The introduction of “basic economy” fares in the last couple of years has made finding a deal on airfare more complicated. Travelers looking to do some comparison shopping can no longer just look at each airline’s lowest available price, since that ticket may or may not include “extras” like overhead bin space or assigned seating.
As Delta, United, and American have added fees and fare classes, following in the footsteps of Spirit, Norwegian, and WOW Air, understanding what each airfare actually gets you has gotten harder. Luckily search engines are beginning to catch up, and anyone who really wants to know if they’re getting the best deal should pay attention.
Google Flights on Wednesday announced additional features that will surface “basic economy” info — like if that price includes baggage, overhead space, or the ability to pick a seat — for American, Delta, and United flights.
In search results, the flight will get a “Basic Economy” tag, and selecting the fare will show what additional options will cost. For example, it may cost an extra $39 to “upgrade” to regular economy (which would include overhead bin space and a pre-assigned seat), and search results will now show that.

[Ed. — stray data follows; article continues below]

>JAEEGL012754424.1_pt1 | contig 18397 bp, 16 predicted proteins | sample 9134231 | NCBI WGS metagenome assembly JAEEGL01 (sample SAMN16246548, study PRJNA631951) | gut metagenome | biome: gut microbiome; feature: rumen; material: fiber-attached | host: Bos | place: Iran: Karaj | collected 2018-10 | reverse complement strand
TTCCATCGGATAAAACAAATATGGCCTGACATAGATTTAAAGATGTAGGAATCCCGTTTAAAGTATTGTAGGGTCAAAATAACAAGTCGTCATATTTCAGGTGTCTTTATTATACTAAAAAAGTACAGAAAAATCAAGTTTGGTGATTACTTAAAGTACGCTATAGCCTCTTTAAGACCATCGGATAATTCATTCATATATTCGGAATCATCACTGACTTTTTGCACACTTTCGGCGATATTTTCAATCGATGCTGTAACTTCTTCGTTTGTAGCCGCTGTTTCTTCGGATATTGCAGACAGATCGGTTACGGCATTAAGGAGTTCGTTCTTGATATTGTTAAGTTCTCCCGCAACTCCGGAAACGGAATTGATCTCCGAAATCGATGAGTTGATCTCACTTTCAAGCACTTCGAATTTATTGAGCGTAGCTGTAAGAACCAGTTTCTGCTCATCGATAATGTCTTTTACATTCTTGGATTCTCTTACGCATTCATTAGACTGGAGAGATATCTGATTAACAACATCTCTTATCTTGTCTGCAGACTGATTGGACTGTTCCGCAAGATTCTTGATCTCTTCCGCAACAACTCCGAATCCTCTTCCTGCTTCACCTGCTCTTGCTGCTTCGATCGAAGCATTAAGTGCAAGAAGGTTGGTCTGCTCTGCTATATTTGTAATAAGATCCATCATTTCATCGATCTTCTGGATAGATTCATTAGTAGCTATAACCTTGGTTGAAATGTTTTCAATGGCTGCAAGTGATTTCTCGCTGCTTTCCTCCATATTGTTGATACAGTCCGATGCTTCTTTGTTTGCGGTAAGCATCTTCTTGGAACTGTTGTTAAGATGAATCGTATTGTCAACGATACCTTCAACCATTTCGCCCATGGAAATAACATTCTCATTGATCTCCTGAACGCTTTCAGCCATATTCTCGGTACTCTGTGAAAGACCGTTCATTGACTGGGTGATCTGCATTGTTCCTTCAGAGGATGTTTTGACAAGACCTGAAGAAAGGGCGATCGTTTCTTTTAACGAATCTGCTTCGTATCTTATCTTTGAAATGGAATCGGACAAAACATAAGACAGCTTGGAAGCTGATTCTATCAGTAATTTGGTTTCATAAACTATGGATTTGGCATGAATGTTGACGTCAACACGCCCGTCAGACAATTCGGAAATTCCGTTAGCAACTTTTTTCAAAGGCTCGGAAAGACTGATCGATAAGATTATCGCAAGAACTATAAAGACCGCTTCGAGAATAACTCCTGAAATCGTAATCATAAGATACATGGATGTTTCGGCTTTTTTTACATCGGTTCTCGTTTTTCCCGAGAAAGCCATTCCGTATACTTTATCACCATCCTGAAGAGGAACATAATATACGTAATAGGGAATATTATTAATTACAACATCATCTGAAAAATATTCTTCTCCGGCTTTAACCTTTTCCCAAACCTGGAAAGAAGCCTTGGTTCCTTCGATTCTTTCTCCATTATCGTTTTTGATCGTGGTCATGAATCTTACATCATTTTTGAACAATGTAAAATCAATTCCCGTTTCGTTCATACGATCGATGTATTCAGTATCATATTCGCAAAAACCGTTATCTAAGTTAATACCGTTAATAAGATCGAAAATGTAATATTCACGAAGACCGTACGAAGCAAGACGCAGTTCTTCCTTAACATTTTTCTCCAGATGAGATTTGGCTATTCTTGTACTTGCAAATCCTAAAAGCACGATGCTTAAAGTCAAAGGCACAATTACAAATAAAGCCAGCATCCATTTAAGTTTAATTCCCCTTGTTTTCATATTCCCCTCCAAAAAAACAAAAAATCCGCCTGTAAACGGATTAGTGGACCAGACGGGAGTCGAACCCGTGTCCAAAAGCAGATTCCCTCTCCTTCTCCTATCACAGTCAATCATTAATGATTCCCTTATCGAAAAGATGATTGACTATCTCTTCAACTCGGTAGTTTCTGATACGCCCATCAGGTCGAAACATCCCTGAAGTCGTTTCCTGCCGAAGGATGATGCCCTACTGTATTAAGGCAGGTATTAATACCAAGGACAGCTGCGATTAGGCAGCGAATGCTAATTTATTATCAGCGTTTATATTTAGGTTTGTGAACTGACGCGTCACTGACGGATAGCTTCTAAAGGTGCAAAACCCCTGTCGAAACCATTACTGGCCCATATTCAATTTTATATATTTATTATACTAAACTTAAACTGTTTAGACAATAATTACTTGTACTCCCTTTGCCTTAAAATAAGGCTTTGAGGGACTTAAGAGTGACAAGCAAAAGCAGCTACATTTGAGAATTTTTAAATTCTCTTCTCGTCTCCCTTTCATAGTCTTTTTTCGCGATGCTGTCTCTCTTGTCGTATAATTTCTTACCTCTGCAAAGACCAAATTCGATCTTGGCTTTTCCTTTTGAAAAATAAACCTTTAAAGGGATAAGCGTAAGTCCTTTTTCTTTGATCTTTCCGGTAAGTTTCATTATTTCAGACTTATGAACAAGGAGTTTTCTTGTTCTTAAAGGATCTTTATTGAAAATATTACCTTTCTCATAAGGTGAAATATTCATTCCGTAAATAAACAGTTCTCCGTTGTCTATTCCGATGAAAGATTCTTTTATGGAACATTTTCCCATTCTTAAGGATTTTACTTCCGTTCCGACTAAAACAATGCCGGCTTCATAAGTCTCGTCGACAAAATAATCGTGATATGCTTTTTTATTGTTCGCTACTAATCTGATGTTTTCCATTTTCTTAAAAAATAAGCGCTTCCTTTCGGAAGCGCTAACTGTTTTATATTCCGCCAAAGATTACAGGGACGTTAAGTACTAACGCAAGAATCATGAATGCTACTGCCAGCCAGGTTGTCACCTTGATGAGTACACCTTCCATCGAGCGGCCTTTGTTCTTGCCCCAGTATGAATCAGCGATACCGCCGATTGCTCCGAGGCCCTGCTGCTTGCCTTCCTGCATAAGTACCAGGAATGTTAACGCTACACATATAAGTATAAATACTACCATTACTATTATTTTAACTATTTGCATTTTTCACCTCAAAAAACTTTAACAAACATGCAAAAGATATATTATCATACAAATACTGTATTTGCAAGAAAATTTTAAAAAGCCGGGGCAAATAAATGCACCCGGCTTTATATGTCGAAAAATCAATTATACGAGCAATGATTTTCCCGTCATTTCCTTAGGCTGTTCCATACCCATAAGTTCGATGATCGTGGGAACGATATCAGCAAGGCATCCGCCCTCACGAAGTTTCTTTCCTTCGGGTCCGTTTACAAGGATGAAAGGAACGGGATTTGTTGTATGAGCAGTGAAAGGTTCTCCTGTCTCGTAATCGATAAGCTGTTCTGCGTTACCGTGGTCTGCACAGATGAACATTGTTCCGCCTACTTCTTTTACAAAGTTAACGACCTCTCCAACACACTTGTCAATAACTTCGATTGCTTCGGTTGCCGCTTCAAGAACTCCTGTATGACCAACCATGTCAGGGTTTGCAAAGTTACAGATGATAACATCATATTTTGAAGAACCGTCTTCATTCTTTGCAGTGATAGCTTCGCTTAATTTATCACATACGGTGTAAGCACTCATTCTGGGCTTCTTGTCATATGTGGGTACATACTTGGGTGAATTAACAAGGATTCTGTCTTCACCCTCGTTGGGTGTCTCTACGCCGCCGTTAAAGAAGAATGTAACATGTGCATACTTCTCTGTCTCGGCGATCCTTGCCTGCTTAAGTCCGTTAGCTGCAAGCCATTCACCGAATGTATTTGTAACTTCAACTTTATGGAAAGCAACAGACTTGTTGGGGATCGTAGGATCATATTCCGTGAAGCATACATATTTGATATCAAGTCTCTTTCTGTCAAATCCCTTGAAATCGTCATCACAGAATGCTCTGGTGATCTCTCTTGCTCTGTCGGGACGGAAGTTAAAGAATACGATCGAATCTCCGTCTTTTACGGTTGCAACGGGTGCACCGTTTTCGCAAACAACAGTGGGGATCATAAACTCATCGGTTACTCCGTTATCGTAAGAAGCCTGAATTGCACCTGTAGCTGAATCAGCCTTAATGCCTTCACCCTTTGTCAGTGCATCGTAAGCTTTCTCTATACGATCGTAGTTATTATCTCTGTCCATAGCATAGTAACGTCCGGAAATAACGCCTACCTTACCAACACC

What this doesn’t necessarily do is level the playing field, making it once again possible to look at a list of airfares on various airlines and know which will cost you the least money after all is said and done. But even though Google’s update isn’t perfect, but it’s a step in the right direction for consumers hoping for a better picture of their options.
It’s also a cause for optimism, since even though airlines are making comparison shopping more difficult, many flight search engines are working on making it easier. Airfare forecasting app Hopper, for example, last year introduced an option to exclude basic economy from low fare searches and alerts.
In addition to improving how basic economy fares are shown, Google Flights is also adding more information on flight delays, including why a flight is delayed (if that information is available) as well as delay predictions.
Using historic flight status data, our machine learning algorithms can predict some delays even when this information isn’t available from airlines yet — and delays are only flagged when we’re at least 80% confident in the prediction.
Originally published on – http://time.com